Quantum whirlpools can help explain how Big Bang formed universeOctober 17th, 2008 - 12:39 pm ICT by IANS
Sydney, Oct 17 (IANS) Discovering exactly how the Big Bang created the universe may now be a step closer - thanks to the combined efforts of physicists. Experimental physicists from the University of Arizona worked with theoretical physicists from the University of Queensland Ashton Bradley and Matthew Davis to determine how Bose-Einstein condensates (BECs) form.
A Bose-Einstein condensate is a state of matter formed at ultra-cold temperatures, where atoms behave like waves. It was first predicted by Einstein in 1924; S.N. Bose was a young Indian physicist who used the theory to explain certain behaviours of light.
Its practical implications are still not fully appreciated, but the development of “atom lasers” may advance the production of nanotechnology and it may also have applications for super-powerful “quantum computers”.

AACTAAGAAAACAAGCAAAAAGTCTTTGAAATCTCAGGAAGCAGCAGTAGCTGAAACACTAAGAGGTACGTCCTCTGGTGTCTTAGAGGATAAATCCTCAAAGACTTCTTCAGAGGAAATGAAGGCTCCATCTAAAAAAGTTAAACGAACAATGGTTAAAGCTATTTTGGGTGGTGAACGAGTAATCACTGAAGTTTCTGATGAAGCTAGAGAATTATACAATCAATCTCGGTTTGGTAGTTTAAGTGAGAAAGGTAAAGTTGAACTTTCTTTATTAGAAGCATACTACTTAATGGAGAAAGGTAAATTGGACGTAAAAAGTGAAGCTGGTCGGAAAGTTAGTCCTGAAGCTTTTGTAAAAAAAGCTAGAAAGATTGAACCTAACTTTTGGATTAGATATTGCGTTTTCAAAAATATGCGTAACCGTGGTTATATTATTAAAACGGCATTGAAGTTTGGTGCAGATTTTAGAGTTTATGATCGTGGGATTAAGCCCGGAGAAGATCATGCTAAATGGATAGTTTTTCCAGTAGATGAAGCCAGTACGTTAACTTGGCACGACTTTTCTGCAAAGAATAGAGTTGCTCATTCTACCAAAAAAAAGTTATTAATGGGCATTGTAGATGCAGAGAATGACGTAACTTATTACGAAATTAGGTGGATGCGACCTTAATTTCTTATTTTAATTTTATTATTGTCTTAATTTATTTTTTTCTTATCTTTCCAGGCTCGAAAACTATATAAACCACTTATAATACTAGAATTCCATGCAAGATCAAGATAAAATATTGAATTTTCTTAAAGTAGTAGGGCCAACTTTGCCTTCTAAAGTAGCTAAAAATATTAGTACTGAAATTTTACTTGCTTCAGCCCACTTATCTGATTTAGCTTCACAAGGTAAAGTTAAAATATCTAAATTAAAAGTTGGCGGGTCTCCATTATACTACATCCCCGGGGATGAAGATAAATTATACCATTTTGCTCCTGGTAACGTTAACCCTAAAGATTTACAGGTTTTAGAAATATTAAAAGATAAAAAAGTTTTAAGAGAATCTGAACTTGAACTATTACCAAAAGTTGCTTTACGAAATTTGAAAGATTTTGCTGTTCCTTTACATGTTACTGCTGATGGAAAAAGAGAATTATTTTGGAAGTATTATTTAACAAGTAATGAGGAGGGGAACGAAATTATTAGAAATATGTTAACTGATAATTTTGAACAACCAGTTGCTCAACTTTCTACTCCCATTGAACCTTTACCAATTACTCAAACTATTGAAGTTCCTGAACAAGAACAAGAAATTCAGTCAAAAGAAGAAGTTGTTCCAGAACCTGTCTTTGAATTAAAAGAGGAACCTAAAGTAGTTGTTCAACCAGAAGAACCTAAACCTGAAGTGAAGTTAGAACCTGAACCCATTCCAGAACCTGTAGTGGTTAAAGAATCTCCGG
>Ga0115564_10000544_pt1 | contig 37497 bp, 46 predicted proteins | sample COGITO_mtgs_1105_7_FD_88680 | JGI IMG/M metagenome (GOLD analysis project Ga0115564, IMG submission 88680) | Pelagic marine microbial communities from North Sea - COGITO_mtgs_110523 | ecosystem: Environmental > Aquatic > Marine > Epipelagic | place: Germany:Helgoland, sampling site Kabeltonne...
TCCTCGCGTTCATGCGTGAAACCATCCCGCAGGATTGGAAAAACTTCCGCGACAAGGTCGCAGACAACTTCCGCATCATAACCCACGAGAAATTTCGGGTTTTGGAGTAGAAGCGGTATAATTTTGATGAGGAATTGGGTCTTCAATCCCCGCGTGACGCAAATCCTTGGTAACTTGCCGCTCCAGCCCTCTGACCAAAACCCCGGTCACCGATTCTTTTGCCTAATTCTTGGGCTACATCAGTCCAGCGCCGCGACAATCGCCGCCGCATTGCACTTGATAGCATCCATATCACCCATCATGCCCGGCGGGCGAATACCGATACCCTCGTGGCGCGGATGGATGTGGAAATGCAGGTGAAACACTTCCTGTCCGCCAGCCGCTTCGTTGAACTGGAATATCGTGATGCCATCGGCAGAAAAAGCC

Bradley said scientists have been able to make vortices - alignments of atoms forming rotating whirlpools within the otherwise stationary atoms of the BEC - by stirring them, said an Otago University press release.
But, until now, they had only suspected that vortices may form spontaneously under the right conditions. For years, physicists have speculated about the possibility of vortices being created as a BEC is born.
“Many people still thought that vortices would not be formed spontaneously, because vortices are quite energetic compared to the ground state of the system.”
The Arizona-Queensland collaboration has been able to show that vortices spontaneously appear between 25 to 50 percent of the time.
“We know that the vortices are a consequence of critical fluctuations occurring as the gas cools, becoming a superfluid Bose-Einstein condensate.”
Bradley said that, by quantifying the occurrence of vortex formation in BECs, physicists understand a little more about the behaviour of the atoms in other phase transitions, such as the emergence of structure in the universe after the Big Bang.
These findings appeared in Nature.